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Communication is key for estate planning success

On Behalf of | Jan 4, 2017 | Estate Planning |

Obviously, the property-specific aspects of estate planning are very important. Thoughtful and knowing use of wills, trusts, lifetime gifts and charitable bequests will serve to protect your legacy and pass as much of your assets as possible down to your beneficiaries. Estate planning tools like trusts, long-term care insurance and Medicaid planning can also help you manage the sizable costs associated with the need for lengthy rehabilitation or assistance caused by age-related health issues, accidents, injuries or illness.

There are also estate planning strategies, particularly for those people with considerable wealth and property, that effectively manage estate tax consequences while still protecting assets. Some of these require residence of the estate holder in a particular location or that the property itself is in a specified geography. These types of complicated arrangements should only be made after very careful consideration, and only then by a trained estate planning attorney with in-depth knowledge of relevant laws and regulations, and who understands possible complications.

The perils of inadequate communication

Even the most thoughtfully prepared estate plan will not be truly effective if it is not adequately communicated and understandable. For example, if your estate plan incorporates sophisticated methods to avoid overpayment of taxes on your assets, but these arrangements aren’t communicated to your “attorneys in fact” (people appointed by powers of attorney) or estate representatives, your entire strategy could be compromised if you are no longer able to express your wishes due to sudden illness or incapacity.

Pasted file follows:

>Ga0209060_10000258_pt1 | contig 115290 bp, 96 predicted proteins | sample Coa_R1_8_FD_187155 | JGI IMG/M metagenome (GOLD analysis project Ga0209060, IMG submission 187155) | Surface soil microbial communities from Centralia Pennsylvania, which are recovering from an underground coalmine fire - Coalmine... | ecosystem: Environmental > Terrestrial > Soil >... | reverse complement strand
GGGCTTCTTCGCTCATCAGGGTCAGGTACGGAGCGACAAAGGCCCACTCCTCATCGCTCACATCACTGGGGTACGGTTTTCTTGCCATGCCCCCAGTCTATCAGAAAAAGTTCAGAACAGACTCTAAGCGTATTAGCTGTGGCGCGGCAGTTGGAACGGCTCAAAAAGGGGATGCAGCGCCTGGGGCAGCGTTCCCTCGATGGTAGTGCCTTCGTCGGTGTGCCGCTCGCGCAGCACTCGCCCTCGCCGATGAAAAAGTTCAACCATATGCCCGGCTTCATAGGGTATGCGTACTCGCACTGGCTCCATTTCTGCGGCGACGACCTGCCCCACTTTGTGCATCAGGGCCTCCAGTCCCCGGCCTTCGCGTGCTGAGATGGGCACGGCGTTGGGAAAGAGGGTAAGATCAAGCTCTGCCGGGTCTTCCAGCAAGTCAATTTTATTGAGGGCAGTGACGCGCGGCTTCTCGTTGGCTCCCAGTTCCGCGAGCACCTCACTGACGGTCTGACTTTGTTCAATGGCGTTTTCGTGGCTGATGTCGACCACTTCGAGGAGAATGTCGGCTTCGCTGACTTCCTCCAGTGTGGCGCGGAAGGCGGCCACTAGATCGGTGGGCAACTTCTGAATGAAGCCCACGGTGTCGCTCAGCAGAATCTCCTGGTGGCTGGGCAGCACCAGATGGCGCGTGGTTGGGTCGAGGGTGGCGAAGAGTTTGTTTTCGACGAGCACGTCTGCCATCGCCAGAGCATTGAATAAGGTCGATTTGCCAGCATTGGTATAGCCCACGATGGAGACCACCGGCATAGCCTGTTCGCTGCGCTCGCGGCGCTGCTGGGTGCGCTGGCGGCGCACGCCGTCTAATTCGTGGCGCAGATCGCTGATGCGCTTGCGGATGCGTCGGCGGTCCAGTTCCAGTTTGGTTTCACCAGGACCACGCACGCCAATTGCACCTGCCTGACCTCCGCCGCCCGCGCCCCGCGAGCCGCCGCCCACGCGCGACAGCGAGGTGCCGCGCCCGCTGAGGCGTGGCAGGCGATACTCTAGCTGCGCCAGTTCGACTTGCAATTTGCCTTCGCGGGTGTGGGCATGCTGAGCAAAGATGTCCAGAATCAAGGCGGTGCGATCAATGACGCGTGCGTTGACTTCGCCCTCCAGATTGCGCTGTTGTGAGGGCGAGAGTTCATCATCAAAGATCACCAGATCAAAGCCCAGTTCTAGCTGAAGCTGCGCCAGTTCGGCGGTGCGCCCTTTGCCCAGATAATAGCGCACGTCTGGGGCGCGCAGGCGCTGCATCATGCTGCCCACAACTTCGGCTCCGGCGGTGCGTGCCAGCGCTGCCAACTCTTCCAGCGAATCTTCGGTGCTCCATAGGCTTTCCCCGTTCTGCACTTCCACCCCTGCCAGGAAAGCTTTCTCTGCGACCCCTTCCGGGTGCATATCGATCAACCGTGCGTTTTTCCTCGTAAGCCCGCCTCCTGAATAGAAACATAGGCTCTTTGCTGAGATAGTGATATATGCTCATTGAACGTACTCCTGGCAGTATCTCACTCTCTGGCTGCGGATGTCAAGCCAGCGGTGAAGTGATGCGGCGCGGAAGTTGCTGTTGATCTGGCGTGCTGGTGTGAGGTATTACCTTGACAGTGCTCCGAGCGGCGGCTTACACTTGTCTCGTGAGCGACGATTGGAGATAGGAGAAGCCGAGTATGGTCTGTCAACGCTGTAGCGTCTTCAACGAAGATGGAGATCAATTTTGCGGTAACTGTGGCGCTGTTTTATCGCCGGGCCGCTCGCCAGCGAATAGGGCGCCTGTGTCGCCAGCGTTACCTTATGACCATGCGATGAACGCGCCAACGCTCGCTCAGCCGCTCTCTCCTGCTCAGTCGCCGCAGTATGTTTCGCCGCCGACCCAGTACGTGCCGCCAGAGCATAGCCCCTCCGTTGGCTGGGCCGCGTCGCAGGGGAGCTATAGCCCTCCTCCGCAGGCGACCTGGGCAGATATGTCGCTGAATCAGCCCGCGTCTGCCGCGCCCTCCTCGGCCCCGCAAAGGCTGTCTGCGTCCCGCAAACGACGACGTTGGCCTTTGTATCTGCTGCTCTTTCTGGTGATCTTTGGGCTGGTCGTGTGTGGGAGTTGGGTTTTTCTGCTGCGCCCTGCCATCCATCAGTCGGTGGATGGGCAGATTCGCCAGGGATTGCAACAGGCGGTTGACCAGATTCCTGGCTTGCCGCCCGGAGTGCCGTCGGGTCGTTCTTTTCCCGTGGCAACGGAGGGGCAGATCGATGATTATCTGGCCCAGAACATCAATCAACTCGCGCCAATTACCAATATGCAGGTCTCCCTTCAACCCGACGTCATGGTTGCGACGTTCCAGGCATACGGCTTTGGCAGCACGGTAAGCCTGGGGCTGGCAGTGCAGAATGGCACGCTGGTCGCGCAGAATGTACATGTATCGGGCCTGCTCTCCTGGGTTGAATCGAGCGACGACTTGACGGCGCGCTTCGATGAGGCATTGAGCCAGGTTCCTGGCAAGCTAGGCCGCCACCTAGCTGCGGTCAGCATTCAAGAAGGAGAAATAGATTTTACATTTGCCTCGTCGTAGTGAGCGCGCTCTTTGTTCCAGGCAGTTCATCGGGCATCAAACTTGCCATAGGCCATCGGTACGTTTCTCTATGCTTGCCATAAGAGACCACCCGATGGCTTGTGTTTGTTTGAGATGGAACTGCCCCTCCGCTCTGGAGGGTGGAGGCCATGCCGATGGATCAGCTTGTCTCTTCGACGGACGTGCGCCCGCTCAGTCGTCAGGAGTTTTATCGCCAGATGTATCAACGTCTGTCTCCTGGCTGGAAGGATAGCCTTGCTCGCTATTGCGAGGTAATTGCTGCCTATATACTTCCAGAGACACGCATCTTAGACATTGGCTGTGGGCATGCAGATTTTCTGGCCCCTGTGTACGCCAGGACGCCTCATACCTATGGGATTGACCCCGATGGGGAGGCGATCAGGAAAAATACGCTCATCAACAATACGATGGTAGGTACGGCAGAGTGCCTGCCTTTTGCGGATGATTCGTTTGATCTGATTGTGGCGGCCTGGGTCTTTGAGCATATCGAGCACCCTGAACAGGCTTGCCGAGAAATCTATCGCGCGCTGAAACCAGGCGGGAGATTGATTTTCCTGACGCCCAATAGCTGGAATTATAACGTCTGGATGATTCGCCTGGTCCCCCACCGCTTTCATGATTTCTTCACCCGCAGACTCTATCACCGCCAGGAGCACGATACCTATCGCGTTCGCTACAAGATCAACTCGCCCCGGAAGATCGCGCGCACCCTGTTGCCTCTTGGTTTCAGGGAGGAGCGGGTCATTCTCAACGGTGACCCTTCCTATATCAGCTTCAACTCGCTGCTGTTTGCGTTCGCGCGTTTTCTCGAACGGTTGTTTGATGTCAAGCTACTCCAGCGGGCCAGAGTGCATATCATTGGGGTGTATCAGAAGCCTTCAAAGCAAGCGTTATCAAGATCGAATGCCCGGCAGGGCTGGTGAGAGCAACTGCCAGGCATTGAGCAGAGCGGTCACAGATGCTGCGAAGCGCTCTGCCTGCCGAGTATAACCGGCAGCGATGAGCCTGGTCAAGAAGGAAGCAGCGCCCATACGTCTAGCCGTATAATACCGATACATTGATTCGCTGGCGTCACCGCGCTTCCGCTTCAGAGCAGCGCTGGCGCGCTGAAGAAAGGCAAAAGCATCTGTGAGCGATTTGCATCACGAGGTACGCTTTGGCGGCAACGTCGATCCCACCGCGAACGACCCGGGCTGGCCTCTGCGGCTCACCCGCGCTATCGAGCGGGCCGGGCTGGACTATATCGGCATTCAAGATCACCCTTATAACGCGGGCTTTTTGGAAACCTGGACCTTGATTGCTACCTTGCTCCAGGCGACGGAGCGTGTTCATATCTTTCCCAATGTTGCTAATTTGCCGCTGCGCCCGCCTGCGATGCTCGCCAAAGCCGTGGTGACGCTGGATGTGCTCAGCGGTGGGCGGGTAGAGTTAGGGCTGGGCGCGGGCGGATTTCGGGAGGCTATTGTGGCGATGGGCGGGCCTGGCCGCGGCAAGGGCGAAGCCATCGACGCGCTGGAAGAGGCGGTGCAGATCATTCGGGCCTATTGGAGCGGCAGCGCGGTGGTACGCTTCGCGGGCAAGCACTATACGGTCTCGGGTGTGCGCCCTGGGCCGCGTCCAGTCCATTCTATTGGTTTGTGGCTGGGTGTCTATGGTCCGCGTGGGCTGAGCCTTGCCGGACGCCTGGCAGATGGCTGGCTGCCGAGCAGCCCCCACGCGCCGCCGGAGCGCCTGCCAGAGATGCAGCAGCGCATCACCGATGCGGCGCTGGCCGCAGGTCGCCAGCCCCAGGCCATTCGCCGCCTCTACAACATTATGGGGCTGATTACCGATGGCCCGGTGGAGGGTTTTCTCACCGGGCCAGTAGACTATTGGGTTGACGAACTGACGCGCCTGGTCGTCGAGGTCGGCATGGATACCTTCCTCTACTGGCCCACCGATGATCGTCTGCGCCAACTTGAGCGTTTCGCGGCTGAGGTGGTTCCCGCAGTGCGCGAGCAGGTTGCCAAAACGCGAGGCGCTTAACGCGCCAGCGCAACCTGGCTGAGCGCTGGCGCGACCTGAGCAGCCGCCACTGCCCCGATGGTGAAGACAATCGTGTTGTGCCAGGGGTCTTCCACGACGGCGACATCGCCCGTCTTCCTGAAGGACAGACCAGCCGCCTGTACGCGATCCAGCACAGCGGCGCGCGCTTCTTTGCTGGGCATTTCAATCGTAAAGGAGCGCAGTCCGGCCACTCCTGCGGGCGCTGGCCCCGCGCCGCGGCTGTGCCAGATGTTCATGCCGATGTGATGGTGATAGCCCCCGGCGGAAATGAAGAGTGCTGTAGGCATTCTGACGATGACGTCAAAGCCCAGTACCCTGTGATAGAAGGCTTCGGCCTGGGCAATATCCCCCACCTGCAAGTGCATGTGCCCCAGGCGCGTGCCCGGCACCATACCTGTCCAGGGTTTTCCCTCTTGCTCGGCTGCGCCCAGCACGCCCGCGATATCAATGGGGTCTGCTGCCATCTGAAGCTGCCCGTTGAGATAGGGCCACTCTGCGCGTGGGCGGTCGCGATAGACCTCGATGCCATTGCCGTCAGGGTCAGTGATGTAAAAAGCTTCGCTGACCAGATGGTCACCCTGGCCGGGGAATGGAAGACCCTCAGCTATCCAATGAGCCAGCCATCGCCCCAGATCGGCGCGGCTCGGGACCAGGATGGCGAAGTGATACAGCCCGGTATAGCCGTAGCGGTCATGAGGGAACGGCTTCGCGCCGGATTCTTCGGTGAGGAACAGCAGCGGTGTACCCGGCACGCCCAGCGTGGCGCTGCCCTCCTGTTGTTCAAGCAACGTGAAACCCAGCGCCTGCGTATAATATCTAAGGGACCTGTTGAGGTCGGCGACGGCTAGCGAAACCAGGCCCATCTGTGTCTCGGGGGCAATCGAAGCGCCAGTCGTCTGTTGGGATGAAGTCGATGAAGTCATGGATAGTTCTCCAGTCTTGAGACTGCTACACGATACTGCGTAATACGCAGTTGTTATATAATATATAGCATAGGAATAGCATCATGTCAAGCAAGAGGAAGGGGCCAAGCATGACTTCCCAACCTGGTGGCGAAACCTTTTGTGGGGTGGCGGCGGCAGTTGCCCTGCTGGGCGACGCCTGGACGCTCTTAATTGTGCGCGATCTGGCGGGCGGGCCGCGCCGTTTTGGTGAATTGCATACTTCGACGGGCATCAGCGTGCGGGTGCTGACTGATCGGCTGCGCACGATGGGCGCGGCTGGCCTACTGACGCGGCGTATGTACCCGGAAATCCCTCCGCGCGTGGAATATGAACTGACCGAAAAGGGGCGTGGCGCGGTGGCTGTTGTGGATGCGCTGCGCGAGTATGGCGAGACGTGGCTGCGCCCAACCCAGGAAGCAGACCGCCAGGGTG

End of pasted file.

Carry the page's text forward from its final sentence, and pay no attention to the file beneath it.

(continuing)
The same could be true if the language used in the estate planning documents isn’t clear, coherent and legally sufficient. There are, as to some matters, particular language or phrasing that must be used to adequately convey property, appoint powers of attorney, indicate end-of-life wishes or protect assets. Such jargon could possibly be difficult to understand for laypeople, so a letter addendum to the will or trust that explains the concepts in “plain English” can be invaluable.

If you choose to “do it yourself” by using a boilerplate purchased will or trust document, or you hire an inexperienced attorney to handle your estate plan, you may be unaware of these idiosyncrasies. You could also be jeopardizing your assets, putting your legacy at risk and making it impossible for your true wishes to be carried out. These are all considerations that a truly skilled and experienced estate planning firm will take into account. When you are dealing with such important matters as a lifetime’s hard work, vital healthcare decisions, the guardianship of your children and long-term care planning, you need the most able and knowledgeable help you can find on your side.

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